Checking Whether a Process Exists

On Linux/Unix systems, there’s occasionally the need to check whether a process is running. Some people use it for simple status checks or when building their own lifecycle scripts for startup and shutdown. I don’t think it’s a particularly good practice these days because all of this can be achieved with tools like systemd, supervisord, JavaServiceWrapper, or even Docker. But if you can’t use these for some reason, read on.

Continue reading

Posted in linux | Tagged , | Leave a comment

Detecting Security Upgrades on Ubuntu

In my article on unattended upgrades I described how to set up an Ubuntu system to install security upgrades automatically. This is convenient for small setups, but in an enterprise environment you typically want to perform some QA before applying the change. A better solution is to have your monitoring system generate an alert if security upgrades are available. In this article,  we’re going to build an Icinga plugin to hook into your monitoring/alerting system.

Continue reading

Posted in linux | Tagged , , , | Leave a comment

Detecting HTTP/2 Support

Thanks to Ubuntu 16.04 which includes a fairly recent Nginx version, I have now enabled HTTP/2 on my private server. Of course, I also wanted to verify whether my configuration change had any effect – after all, there is no visible change (except for a little speed-up). One option that works really well is the HTTP/2 and SPDY indicator Chrome extension. But after some playing around with Python, I also found an easy way to detect HTTP/2 support using just Python’s standard library.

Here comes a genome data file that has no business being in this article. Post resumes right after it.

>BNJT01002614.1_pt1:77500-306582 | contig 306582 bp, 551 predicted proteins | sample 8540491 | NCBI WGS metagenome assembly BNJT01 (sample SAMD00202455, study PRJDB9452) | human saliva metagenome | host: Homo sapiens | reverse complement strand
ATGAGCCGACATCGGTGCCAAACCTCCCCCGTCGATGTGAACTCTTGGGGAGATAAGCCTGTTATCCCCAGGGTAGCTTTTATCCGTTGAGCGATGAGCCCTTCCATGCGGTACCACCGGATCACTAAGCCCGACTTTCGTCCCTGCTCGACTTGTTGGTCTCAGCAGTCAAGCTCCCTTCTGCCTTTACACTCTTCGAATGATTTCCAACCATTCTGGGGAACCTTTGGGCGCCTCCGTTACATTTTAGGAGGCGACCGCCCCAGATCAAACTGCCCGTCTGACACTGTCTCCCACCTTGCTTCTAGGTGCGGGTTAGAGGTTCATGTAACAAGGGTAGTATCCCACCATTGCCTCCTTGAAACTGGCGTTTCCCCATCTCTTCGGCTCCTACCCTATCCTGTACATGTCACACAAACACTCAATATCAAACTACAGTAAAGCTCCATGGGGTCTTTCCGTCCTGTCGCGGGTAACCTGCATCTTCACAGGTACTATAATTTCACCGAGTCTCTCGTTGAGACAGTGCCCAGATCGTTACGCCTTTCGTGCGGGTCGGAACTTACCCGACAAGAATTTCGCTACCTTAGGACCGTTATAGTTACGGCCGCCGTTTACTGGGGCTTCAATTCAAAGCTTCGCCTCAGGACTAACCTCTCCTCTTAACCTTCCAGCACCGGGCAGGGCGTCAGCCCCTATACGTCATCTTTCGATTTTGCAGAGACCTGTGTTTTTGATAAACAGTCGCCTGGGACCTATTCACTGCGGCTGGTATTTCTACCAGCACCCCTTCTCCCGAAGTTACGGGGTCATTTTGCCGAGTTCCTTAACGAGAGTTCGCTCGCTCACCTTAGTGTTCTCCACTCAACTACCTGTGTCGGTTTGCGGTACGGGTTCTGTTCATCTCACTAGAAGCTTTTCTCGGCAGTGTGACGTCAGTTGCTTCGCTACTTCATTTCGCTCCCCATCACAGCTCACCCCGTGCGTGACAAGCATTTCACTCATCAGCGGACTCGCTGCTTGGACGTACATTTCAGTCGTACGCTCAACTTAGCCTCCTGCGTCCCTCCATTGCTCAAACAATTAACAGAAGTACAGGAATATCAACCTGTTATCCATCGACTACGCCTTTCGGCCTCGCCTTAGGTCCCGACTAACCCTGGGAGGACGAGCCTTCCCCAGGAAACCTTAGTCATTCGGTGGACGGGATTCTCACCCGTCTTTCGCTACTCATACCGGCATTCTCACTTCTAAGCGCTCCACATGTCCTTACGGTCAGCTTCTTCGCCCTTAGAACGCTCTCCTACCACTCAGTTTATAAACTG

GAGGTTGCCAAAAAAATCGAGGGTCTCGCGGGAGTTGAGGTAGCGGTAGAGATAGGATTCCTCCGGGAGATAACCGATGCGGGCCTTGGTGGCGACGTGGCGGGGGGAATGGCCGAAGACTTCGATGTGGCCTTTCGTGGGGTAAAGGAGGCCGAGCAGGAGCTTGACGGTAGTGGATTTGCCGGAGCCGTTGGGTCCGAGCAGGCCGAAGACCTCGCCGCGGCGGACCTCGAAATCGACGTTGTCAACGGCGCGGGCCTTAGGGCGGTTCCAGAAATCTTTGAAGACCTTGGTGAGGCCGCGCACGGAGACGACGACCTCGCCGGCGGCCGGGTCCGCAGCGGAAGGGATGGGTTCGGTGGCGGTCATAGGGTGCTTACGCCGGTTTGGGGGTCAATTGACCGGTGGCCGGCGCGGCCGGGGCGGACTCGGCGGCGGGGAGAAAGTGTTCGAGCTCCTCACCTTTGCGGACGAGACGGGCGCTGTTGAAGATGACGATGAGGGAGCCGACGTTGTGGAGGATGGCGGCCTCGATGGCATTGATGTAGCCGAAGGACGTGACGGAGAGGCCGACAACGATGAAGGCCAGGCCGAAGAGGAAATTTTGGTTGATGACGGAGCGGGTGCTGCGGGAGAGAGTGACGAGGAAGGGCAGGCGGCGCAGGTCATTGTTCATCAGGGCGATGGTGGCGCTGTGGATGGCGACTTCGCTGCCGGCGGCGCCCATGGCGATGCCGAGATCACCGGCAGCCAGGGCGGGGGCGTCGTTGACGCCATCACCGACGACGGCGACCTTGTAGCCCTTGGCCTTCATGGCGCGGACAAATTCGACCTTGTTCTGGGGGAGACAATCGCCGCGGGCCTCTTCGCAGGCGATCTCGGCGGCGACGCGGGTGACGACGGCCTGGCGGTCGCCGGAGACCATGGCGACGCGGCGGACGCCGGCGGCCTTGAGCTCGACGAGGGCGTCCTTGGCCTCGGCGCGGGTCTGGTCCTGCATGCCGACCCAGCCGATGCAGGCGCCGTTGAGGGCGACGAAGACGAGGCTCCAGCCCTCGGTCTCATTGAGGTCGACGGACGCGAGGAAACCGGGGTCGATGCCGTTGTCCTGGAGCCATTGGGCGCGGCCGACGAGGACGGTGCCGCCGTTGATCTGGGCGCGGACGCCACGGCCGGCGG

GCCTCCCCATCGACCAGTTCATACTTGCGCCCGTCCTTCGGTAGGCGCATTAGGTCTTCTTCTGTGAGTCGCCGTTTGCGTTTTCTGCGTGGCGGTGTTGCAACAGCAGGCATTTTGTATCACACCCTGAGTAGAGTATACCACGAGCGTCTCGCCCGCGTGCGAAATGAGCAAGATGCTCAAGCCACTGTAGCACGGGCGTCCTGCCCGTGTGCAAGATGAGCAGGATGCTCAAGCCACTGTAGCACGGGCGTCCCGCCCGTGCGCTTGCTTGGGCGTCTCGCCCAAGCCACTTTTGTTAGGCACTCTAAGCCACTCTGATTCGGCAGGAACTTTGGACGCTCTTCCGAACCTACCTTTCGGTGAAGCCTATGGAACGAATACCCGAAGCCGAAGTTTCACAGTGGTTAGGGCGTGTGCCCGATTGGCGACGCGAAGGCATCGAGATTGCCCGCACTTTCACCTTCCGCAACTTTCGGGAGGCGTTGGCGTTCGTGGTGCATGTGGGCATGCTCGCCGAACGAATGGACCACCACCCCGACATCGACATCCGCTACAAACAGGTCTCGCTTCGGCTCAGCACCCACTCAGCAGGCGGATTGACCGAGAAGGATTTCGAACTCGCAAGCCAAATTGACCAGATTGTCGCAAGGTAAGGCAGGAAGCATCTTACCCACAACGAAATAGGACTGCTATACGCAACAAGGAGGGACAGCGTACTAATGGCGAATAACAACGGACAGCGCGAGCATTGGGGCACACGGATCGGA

Continue reading

Posted in python | Tagged , , | 1 Comment

Migrating to HTTPS

There’s more to migrating a complex site to HTTPS than just enabling TLS in your web server or reverse proxy. All links to embedded resources like style sheets, images, or scripts need to be served via HTTPS and potentially have to be rewritten. In a well-designed site that’s not an issue, but in most peoples’ organically grown setups it can be a huge effort.

Continue reading

Posted in misc | Tagged , , | Leave a comment

Let’s Encrypt on

A couple of days ago, announced that they are now supporting TLS for custom domains (which is how this blog is hosted). There are many reasons for not hosting a blog yourself even if you have the necessary skills, like not having to deal with security updates and scalability issues for starters. Flexibility isn’t one of them, unfortunately, so I’m very pleased TLS has finally arrived. But let’s have a look at their setup.

Continue reading

Posted in meta | Tagged , , | 1 Comment

Resolving JARs

Sometimes it’s useful to check whether a local JAR file is available from Maven Central, for example when converting an old build system to Maven. In many old systems, JARs aren’t named consistently and versioning info isn’t available. Fortunately, Maven Central has a search interface that supports lookup by a JAR file’s SHA-1 checksum. And even better, there is a REST API to automate things.

Continue reading

Posted in java, Uncategorized | Tagged | Leave a comment

Let’s Use TLS

I have followed the HTTP/2 specification process closely and I like how the new protocol improves web performance and makes old workarounds obsolete. One drawback of deploying HTTP/2 is that most browser vendors only implement it on top of TLS. Since I’ve seen a lot of broken TLS configurations lately, I thought it would be interesting to set up TLS on my private server and share the resources I used in the process.

Continue reading

Posted in best practices, Uncategorized | Tagged , , , | Leave a comment